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In a previous article, I outlined the three main jobs of the Uno Platform in order to run a UWP app on iOS, Android, and in the browser:

  1. Parse XAML files;
  2. Implement data-binding;
  3. Implement the suite of views in the UWP framework for each platform.

In this article I want to focus on that last point. How does Uno implement UWP’s views? As a case study I’m going to use that humbly ubiquitous UI control, the button.

The number goes up

I present the simplest interactive application imaginable, one step above ‘Hello World’:


<Page x:Class="UnoExtTestbed.MainPage" 
        <TextBlock x:Name="ClickTextBlock" 
                   Text="Button wasn't clicked yet" /> 
        <Button Content="Click me" 
                Click="Button_Click" /> 

Code behind :

using System; 
using Windows.UI.Xaml; 
using Windows.UI.Xaml.Controls;
namespace UnoExtTestbed 
    public sealed partial class MainPage : Page 
        public MainPage() 
        private int _clickCount = 0; 
        private void Button_Click(object sender, RoutedEventArgs e) 
            ClickTextBlock.Text = $"Button was clicked {_clickCount} times."; 

I made a blank app using the Uno Solution template and put this code on the main page. Whenever the Button is clicked, the number goes up. Add a bit more chrome and we could have a viral hit.

Note that the XAML is useful here but not obligatory, either on UWP or Uno. We could have defined and created all our views in C#, had we really wanted to. That flexibility is handy to have.

Exhibit A — the visual tree


Visual tree information for UWP


Visual tree information for Android


Visual tree information for iOS


Visual tree information for WASM

So what does that get us? You can see the resulting visual trees on each target platform. They’re all substantially similar. The top-level wrapping varies a little, but inside we can see the MainPageStackPanelTextBlock and Button we defined in XAML. (The Frame is created in the stock App.xaml.cscode that comes with the project template.)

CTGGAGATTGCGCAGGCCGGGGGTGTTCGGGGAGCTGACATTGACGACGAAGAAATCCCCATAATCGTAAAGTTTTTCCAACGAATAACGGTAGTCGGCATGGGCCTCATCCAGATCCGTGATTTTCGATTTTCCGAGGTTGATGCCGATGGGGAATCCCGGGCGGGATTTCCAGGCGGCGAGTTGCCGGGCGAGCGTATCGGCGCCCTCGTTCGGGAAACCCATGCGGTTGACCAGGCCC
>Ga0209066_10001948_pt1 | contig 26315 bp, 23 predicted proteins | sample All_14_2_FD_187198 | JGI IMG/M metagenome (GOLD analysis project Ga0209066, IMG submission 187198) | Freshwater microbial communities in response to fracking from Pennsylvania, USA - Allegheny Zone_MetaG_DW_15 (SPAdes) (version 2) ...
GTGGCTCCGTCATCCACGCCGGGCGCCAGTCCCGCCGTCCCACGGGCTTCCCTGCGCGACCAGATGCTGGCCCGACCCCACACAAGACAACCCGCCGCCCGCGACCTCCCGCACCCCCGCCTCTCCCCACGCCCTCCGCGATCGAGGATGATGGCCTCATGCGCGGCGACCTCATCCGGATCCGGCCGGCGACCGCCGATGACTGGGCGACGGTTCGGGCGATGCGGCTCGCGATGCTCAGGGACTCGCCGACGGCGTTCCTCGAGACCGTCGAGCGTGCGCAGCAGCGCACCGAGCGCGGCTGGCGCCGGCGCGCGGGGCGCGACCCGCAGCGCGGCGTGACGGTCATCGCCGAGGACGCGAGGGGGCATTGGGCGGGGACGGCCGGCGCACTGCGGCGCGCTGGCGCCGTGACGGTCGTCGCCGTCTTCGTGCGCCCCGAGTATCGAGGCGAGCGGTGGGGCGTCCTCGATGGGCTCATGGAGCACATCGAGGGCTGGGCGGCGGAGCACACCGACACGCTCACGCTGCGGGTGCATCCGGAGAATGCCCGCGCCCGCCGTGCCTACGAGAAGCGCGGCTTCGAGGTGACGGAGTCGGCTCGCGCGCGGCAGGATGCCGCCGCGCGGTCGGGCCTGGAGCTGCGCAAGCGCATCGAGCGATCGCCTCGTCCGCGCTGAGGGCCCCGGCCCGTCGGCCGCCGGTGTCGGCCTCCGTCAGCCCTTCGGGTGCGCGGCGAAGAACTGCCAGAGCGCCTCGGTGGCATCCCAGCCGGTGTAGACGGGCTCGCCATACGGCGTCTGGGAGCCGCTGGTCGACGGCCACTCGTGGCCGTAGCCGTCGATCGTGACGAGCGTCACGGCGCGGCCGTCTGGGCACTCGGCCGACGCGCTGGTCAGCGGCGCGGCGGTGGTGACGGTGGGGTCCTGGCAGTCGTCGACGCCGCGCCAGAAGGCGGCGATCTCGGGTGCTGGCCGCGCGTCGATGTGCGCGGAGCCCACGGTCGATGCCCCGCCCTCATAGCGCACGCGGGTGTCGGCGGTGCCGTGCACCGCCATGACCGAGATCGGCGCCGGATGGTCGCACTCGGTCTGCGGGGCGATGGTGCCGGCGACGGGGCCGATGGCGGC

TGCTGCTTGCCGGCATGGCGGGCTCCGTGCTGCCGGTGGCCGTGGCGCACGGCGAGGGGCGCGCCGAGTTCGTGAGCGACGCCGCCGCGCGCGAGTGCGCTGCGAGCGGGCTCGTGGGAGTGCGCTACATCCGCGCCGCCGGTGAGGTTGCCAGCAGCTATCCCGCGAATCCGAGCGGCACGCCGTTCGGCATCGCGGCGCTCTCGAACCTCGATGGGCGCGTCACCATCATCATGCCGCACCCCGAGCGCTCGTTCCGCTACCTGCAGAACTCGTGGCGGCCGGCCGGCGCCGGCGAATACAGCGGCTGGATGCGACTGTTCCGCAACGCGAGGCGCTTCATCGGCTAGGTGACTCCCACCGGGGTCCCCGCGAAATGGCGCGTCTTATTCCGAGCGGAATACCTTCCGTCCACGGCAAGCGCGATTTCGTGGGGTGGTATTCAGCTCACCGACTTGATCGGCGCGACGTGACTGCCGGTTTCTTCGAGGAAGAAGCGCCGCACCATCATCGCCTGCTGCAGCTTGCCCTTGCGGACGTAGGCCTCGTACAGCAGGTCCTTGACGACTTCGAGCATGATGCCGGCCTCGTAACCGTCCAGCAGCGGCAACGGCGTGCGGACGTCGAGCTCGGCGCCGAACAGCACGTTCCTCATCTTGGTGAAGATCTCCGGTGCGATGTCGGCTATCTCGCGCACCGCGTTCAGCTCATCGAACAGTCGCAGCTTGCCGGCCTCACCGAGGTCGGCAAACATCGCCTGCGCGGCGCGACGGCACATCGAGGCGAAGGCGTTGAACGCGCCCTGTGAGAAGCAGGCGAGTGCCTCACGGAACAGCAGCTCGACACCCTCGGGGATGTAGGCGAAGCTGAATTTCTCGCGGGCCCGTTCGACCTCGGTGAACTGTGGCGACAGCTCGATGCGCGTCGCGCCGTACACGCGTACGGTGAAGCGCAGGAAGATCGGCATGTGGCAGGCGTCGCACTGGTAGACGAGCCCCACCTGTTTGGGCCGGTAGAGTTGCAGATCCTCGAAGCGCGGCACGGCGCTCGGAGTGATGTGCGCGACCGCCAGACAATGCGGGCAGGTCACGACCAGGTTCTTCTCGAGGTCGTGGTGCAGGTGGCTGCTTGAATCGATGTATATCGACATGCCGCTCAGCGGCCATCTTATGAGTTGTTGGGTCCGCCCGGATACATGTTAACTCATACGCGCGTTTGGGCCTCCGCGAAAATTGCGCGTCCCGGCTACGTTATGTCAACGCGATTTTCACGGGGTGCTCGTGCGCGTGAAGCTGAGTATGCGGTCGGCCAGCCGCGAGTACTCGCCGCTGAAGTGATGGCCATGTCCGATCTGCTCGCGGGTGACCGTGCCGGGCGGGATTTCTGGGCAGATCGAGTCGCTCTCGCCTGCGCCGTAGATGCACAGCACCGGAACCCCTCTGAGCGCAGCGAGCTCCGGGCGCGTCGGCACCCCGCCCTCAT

You might notice there are a couple of extra views inside the Button that weren’t explicitly defined in the XAML. These are part of Button’s default template. If you’re not familiar with UWP/WPF/Silverlight/etc’s concept of control templating, there’s a lot to say about the subject, but the gist of it is that any view which inherits from Control is a tabula rasa, an empty vessel which will be filled with inner views as defined in its template. (Some of these child views might be templated controls themselves.) It’s a powerful means to customise the look of a reusable control.

How do we go from a logical tree defined in XAML to a native visual tree?

Let’s keep the visual aids rolling. We’ll create an empty class inheriting from Button, and take a look at its inheritance hierarchy.



Inheritance chains for the Button class on UWP, Android, iOS, and WASM

Like the visual tree, the platform-specific inheritance chains are pretty similar (identical in fact) at the ‘leafward’ end, and diverge a bit at the root. Let’s focus on where they diverge: after the UIElement class, the base view type in UWP.

On UWP, UIElement inherits from DependencyObject, the base class for types which support data-binding using DependencyProperty values.

In Uno.Android and Uno.iOS, any UIElement is an instance of the native base view type (Android.Views.View and UIKit.UIView respectively, mapped to managed types via the magic of Xamarin). So views defined in XAML are also native views. This means, for example, that it’s possible to incorporate native views that know nothing about Uno directly into your app’s XAML. The following works on iOS: